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Man. farmers move products online

Man. farmers move products online

Manitobans now have the option to purchase their local goods online

 
Staff Writer
Farms.com

Manitoba producers and farmers markets can sell their goods online thanks to recent funding to Direct Farm Manitoba from the federal and provincial governments.

The funding comes from the Canadian Agricultural Partnership and totals $160,000. While this announcement happened on April 27, this project was in the works for a while, said Phil Veldhuis, president of Direct Farm Manitoba.

“This is something we were actually working on prior to COVID-19, but (the pandemic) certainly accelerated the project,” he said. “The food supply chains were going to start experiencing difficulty and people were looking to connect with local food in a way that is much stronger than anything we've experienced in a long time.”

Some Direct Farm Manitoba members already sold their products online but, with the uncertainty from COVID-19, most members will have to consider this option, said Veldhuis.

So far, two farmers markets and 21 farms have an online system via Direct Farm Manitoba’s website. Consumers may have to pick up products or some operations offer delivery.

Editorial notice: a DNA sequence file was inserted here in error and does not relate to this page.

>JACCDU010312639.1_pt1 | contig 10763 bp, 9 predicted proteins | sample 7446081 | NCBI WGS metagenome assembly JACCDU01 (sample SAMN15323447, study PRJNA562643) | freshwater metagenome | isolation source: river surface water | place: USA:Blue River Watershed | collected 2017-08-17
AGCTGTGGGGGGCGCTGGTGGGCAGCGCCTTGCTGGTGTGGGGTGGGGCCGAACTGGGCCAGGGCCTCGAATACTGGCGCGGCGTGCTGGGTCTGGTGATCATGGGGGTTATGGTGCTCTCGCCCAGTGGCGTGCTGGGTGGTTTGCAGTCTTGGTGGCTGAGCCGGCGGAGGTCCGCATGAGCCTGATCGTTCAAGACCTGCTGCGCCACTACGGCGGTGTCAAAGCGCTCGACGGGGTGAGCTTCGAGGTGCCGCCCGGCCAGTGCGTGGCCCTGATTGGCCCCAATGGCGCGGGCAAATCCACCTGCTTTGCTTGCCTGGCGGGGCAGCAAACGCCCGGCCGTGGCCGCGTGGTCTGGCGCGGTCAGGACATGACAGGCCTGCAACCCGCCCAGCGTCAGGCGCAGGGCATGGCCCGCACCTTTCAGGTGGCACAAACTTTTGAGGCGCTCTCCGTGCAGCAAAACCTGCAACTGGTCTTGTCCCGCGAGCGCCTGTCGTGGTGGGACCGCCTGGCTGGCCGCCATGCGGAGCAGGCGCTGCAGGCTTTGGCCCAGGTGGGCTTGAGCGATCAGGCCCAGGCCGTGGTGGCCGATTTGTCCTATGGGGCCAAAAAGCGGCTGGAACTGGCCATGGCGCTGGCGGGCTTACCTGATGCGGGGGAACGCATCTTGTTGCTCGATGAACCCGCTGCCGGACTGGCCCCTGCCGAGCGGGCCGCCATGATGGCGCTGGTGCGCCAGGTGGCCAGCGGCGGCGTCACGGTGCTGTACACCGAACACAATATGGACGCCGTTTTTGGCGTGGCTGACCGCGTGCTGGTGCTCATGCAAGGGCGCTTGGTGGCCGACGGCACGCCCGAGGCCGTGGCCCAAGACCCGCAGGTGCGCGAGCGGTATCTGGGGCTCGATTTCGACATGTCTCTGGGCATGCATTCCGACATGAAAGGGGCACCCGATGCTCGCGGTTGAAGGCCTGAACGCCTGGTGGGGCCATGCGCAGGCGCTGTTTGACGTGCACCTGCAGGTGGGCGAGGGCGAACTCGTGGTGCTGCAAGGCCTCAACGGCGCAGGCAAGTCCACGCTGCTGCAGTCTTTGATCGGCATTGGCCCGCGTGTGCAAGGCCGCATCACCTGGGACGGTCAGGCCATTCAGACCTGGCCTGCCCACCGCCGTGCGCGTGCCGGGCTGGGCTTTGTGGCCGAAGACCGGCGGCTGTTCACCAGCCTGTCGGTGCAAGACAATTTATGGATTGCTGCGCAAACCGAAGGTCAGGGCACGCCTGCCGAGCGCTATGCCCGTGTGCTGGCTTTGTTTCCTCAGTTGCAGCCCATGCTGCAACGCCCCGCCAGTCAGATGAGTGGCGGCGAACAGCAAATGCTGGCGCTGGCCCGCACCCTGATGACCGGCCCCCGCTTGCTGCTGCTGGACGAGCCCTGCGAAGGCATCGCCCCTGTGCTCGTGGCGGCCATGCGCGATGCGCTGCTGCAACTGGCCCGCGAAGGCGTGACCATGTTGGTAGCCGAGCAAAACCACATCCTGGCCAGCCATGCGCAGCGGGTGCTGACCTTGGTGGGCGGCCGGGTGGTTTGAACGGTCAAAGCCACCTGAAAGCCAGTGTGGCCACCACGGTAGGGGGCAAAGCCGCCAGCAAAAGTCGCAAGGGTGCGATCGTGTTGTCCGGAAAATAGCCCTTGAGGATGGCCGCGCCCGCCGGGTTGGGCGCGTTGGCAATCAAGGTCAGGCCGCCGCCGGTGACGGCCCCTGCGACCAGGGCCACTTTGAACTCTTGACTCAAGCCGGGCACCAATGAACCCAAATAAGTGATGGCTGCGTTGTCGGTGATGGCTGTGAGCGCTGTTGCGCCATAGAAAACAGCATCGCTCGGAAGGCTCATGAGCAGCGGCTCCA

Consumers can “search by what kind of product they want. For instance, if you want to find some ribs to barbeque this weekend, you would search for that and then our website would tell you what options are available for you,” said Veldhuis.

Online demand for the products is high, but that situation does come with a problem, said Veldhuis.

“We're certainly finding from the places that have gone online that consumer demand is not a problem. Our actual problem now is going to be making sure we can supply. We need to get more farmers engaged as well,” he said.

Direct Farm Manitoba staff are also using the funding to help develop the pickup and delivery options and COVID-19 safe handling practices.

Since the growing season for produce in Manitoba is just beginning, markets that mostly focus on fresh produce hope to be up and running by the end of June or the beginning of July, said Veldhuis.

“We hope that, by (using this online platform), the markets can stay alive. I think a lot (of people), especially with smaller markets, feel kind of defeated at the moment,” said Veldhuis. “We’re working hard to make sure that (consumers and producers) have some viable options this summer.”

Demaerre/iStock/Getty Images Plus photo


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